alexa High D-glucose-induced changes in endothelial Ca2+ EDRF signaling are due to generation of superoxide anions.
Diabetes & Endocrinology

Diabetes & Endocrinology

Journal of Diabetes & Metabolism

Author(s): Graier WF, Simecek S, Kukovetz WR, Kostner GM

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Abstract Pretreatment of porcine aortic endothelial cells with high D-glucose results in enhanced endothelium-derived relaxing factor (EDRF) formation (39\%) due to increased endothelial Ca2+ release (57\%) and Ca2+ entry (97\%) to bradykinin. This study was designed to investigate the intracellular mechanisms by which high D-glucose affects endothelial Ca2+/EDRF response. The aldose-reductase inhibitors, sorbinil and zopolrestat, failed to diminish high D-glucose-mediated alterations in Ca2+/EDRF response, suggesting that aldose-reductase does not contribute to high D-glucose-initiated changes in Ca2+/EDRF signaling. Pretreatment of cells with the nonmetabolizing D-glucose analog, 3-O-methylglucopyranose (3-OMG), mimicked the effect of high D-glucose on Ca2+ release (41\%) and Ca2+ entry (114\%) to bradykinin, associated with elevated EDRF formation (26\%). High D-glucose and 3-OMG increased superoxide anion (O2-) formation (133 and 293\%, respectively), which was insensitive to inhibitors of cyclooxygenase (5,8,11,14-eicosatetraynoic acid [ETYA], indomethacin), lipoxygenase (ETYA, gossypol, nordihydroguaiaretic acid [NDGA]), cytochrome P450 (NDGA, econazole, miconazole), and nitric oxide (NO) synthase (L-omega N-nitroarginine), while it was diminished by desferal, a metal chelator. The gamma-glutamyl-cysteine-synthase inhibitor, buthioninesulfoximine (BSO), also increased formation of O2- by 365\% and mimicked the effect of high D-glucose on Ca2+/EDRF signaling. The effects of high D-glucose, 3-OMG, and BSO were abolished by co-incubation with superoxide dismutase. Like high D-glucose, pretreatment with the O2(-)-generating system, xanthine oxidase/hypoxanthine, elevated bradykinin-stimulated Ca2+ release (+10\%), Ca2+ entry (+75\%), and EDRF (+73\%). We suggest that prolonged exposure to pathologically high D-glucose concentration results in enhanced formation of O2-, possibly due to metal-mediated oxidation of D-glucose within the cells. This overshoot of O2- enhances agonist-stimulated Ca2+/EDRF signaling via a yet unknown mechanism.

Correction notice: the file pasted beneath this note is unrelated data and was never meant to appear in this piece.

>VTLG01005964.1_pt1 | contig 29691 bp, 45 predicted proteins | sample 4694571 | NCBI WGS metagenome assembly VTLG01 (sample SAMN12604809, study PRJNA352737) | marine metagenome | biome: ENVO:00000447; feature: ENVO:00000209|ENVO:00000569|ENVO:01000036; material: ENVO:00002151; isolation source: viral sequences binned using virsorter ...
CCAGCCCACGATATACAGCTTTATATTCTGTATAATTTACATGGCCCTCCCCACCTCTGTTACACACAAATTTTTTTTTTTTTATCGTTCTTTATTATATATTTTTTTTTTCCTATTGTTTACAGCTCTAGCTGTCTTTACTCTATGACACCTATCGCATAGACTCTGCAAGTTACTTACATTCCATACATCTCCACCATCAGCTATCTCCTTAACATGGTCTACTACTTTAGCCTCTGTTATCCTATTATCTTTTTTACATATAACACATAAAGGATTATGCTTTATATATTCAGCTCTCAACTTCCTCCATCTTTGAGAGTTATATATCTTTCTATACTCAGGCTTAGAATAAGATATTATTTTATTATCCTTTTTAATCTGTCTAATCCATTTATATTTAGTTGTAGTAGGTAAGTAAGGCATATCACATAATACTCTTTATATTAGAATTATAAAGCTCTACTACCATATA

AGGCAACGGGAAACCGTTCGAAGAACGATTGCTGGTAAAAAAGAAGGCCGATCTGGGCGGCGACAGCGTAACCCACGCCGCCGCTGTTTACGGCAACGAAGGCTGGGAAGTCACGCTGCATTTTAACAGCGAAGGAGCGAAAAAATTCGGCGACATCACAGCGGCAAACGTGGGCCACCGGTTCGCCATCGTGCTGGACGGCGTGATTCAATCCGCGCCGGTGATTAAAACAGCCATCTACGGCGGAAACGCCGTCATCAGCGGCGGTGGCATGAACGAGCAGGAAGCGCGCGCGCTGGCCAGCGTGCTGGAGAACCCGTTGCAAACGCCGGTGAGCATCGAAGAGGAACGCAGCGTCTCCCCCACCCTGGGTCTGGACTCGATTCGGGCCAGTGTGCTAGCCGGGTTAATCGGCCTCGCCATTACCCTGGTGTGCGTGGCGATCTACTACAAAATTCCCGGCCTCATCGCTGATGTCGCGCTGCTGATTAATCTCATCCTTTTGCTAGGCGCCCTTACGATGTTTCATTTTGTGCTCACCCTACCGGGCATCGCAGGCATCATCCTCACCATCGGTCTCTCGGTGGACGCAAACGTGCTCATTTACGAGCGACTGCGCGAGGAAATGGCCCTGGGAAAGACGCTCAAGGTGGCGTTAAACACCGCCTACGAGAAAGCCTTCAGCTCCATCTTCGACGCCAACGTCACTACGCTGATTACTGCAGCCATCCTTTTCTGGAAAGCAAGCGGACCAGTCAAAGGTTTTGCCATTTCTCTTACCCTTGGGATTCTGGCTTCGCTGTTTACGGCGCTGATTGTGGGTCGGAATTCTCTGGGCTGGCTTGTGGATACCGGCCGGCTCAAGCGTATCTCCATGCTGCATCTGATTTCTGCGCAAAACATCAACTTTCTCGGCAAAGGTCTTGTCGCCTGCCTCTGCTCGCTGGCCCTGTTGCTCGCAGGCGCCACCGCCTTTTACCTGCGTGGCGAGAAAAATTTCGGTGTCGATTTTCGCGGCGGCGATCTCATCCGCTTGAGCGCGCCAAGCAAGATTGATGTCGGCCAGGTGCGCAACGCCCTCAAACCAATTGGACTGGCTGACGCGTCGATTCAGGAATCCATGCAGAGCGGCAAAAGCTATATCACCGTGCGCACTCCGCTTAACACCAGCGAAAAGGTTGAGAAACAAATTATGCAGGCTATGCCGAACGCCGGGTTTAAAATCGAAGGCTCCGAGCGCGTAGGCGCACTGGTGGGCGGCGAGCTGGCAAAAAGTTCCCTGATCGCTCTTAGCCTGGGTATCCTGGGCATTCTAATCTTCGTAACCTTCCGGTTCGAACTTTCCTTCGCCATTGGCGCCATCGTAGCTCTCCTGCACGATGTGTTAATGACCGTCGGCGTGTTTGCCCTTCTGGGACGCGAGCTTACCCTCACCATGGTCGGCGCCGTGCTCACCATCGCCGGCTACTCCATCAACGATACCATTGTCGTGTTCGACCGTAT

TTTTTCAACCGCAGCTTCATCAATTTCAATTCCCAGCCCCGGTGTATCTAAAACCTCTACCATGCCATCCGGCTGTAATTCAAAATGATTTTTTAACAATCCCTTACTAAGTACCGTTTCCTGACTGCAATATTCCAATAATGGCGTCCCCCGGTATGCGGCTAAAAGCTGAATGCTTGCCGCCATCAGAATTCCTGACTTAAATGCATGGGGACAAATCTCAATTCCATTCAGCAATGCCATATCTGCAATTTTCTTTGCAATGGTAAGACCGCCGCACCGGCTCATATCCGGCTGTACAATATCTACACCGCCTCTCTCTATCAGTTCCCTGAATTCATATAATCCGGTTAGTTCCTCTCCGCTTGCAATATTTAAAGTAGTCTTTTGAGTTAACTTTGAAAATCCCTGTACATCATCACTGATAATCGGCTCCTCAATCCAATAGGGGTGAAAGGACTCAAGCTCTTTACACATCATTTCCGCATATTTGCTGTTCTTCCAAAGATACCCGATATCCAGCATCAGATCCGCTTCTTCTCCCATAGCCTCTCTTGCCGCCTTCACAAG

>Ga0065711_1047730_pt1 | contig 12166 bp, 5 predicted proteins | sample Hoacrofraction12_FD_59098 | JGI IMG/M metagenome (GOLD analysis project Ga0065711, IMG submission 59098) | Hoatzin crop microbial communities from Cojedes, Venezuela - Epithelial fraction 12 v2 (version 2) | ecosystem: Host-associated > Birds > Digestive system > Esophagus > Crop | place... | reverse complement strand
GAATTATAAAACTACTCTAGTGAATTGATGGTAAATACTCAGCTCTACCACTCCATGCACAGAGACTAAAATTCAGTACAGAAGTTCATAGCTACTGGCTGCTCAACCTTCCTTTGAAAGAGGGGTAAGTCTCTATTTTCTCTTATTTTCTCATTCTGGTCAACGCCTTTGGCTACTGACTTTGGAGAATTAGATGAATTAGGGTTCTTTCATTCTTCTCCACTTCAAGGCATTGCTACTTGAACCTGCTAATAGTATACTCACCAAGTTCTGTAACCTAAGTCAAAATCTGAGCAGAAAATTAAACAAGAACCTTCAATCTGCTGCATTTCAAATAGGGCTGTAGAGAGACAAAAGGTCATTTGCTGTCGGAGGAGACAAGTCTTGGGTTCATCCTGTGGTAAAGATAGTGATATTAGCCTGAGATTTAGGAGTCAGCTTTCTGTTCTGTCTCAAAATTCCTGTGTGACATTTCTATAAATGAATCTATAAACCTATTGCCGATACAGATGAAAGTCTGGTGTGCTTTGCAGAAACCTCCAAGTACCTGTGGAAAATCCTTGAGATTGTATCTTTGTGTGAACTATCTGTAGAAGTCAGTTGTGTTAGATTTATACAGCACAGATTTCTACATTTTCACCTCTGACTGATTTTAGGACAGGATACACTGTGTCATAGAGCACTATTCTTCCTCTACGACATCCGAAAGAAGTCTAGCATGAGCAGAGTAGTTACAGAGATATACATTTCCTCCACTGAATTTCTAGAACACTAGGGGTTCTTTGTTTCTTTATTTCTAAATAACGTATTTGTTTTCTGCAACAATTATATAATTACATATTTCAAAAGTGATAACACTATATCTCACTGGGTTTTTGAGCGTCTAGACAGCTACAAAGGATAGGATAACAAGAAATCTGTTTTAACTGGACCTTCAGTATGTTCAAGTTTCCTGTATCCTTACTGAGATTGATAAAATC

This article was published in Diabetes and referenced in Journal of Diabetes & Metabolism

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